A. Ineffective Assistance of Appellate Counsel

In order to establish ineffective assistance of counsel, either at trial or on appeal, a defendant must demonstrate that (1) his attorney's performance fell "below an objective standard of reasonableness" and "outside the wide range of professionally competent assistance," and (2) that, "but for counsel's unprofessional errors, the result of the proceeding would have been different." Strickland v. Washington, 466 U.S. 668, 688, 690, 694, 104 S. Ct. 2052, 2064, 2065, 2068, 80 L. Ed. 2d 674 (1977); Caicedo v. United States, Nos. 92 C 931, 88 CR 620-2, 1992 WL 186232 at * 5 (N.D. Ill. July 27, 1992) (defendants claiming ineffective assistance of appellate counsel must satisfy both prongs of the Strickland test). Petitioners must overcome a strong presumption that counsel is effective. Indeed, "every indulgence will be given to the possibility that a seeming lapse or error by defense counsel was in fact a tactical move, flawed only in hindsight." Taglia, 922 F.2d at 417-18. Here, Trevino claims that, despite his request, his appellate counsel refused to raise the ineffectiveness of trial counsel or to challenge the constitutionality of the 30 year mandatory minimum sentence under Sec. 924(c) (1).

It is axiomatic that appellate counsel need not advance every argument proposed by her client. See, e.g., Evitts v. Lucey, 469 U.S. 387, 394, 105 S. Ct. 830, 835, 83 L. Ed. 2d 821 (1985) (" [An] attorney need not advance every argument, regardless of merit, urged by the appellant."). Accordingly, failure to press issues suggested by a defendant does not necessarily mean that counsel's advocacy was lacking. See Caicedo, 1992 WL 186232 at * 5. To be sure, while attorneys are obligated to represent their client's interests, they are not mere mouthpieces. Instead, advocates have a responsibility to exercise their independent judgment to assess and promote meritorious claims with a chance of succeeding.

Trevino's counsel cannot be faulted for deciding not to raise additional arguments on appeal in this instance. As discussed below, see Discussion at IIB, there is no credible basis for Trevino's charge that his trial counsel performed below constitutionally required levels. Moreover, there are no compelling legal grounds for challenging the 30-year mandatory minimum sentence associated with Sec. 924(c) (1). Because the Supreme Court has specifically held similar mandatory sentence requirements to satisfy constitutional demands, it was reasonable for Zellner to abandon as frivolous any challenge to the mandatory minimum. See Harmelin v. Michigan, --- U.S. ----, 111 S. Ct. 2680 (1991) (Court expressly rejected the notion that the Eighth Amendment prohibits disproportionate sentences). Accordingly, Steingold's decision not to press these issues on appeal does not fall outside the bounds of reasonable representation and does not supply "cause" for Trevino's failure to raise on appeal the issues which comprise the basis for the present petition. Because Trevino's claim of ineffective assistance of appellate counsel fails, petitioner cannot establish cause for the procedural default of his remaining claims. See Velarade v. United States, 972 F.2d 826, 830 (7th Cir. 1992) ("Because this failure [to establish ineffective assistance of appellate counsel] also means that Velarde cannot establish cause for the procedural default of his remaining claims, which we touched upon in the context of Velarde's ineffective assistance of counsel arguments, we neet not further address their merits."). Thus, we need not address the merits of Trevino's claims that Sec. 924(c) (1) violates the constitution and that this Court erred in applying the mandatory minimum in this case. Id. However, given Trevino's contention that his ineffective assistance of trial counsel claim depends upon extrinsic evidence, we may not so quickly dispense with that charge.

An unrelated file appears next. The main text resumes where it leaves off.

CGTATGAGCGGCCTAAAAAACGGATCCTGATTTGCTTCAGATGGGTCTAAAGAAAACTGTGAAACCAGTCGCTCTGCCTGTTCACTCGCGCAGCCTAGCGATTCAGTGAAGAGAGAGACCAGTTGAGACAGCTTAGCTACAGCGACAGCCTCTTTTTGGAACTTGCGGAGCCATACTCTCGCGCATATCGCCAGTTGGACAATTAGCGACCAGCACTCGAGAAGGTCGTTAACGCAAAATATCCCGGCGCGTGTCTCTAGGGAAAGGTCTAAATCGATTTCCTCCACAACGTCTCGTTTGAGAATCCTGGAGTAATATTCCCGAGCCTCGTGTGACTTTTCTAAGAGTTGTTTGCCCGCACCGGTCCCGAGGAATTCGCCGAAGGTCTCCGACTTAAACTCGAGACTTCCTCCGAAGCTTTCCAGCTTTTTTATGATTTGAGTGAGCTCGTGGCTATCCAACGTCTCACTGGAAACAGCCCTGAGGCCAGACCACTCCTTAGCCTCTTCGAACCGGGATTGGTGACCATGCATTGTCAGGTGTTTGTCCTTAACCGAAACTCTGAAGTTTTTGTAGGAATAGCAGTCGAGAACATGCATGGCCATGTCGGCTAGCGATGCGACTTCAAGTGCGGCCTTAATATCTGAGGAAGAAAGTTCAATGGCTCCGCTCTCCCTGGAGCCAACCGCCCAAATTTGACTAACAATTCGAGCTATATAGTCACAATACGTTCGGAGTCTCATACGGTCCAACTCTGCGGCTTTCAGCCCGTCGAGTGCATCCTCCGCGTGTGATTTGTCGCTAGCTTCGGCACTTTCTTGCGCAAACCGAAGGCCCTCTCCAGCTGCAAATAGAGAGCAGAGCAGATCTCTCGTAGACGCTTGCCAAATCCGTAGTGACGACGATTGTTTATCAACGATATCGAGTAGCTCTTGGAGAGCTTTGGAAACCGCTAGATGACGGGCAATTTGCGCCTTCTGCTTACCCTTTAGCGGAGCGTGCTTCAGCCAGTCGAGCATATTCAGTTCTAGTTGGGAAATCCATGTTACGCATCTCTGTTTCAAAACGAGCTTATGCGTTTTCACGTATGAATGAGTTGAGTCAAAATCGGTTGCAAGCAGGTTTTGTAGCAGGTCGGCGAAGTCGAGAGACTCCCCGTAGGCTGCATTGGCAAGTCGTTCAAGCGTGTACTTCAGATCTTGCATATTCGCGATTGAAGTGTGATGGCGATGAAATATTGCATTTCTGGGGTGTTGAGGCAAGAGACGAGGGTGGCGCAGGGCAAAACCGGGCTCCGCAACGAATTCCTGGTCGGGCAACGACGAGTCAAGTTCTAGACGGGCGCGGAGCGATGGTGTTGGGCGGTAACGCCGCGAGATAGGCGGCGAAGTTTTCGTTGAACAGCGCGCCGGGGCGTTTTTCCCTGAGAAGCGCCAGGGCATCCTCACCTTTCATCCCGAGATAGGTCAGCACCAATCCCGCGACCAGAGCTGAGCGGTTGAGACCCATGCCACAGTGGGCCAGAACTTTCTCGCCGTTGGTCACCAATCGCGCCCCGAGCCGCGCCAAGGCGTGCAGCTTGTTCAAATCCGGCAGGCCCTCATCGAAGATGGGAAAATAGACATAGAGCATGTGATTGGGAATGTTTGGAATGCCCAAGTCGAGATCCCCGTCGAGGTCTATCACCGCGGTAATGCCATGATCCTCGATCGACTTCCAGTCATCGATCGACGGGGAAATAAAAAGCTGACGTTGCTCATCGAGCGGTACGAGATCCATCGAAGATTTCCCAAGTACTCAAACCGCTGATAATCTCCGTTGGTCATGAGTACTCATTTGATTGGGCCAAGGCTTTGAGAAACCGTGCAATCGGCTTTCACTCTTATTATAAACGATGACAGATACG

Several ostensibly "glaring" errors anchor Trevino's claim that his trial counsel's performance was deficient. Trevino contends that his trial counsel should have moved to suppress the evidence gathered pursuant to the search warrants and the statements made by Trevino at the time of arrest, and should have challenged the constitutionality of the 30 year mandatory minimum sentence. As noted above, while Trevino has been unable to establish cause for procedurally defaulting this claim, he indicates that the presence of extrinsic evidence justifies his failure to raise this claim on appeal.

Although he suggests that extrinsic evidence undergirds his ineffective assistance claim, Trevino neglects to direct us to any such evidence. The only non-record evidence mentioned consists of Trevino's own entreaties that Steingold make certain of the "overlooked" objections. While these pleas assuredly do not appear on the record, this is not the sort of extrinsic evidence that justifies a decision not to appeal. Simply put, evidence that Trevino urged Steingold to make the enumerated objections sheds no light on Steingold's reasons for declining to do so. Accordingly, regardless of this "extrinsic evidence," a reviewing court would be left to the record in evaluating the reasonableness of Steingold's conduct. In the absence of any meaningful non-record evidence, we must conclude that, by failing to raise his ineffective assistance claim on appeal, Trevino defaulted it. See Bond, 1 F.3d at 635 ("Only if there is a need to embellish the picture of trial counsel's performance with extrinsic evidence will we excuse the failure to raise the claim on direct appeal.") (citing Taglia, 922 F.2d at 418-19).

In any event, it is clear that Trevino cannot establish any prejudice in connection with his ineffective assistance claim. First, Trevino's charge that Steingold neglected to object to the introduction of evidence obtained in the first search is flatly contradicted by the record. While Steingold did not challenge this evidence at trial, he attacked the validity of the search warrant in both pre- and post-trial motions.3  Failure to object to the evidence at trial, then, provides no ground for an ineffective assistance claim. Indeed, any objection at trial would have been redundant and almost certainly fruitless.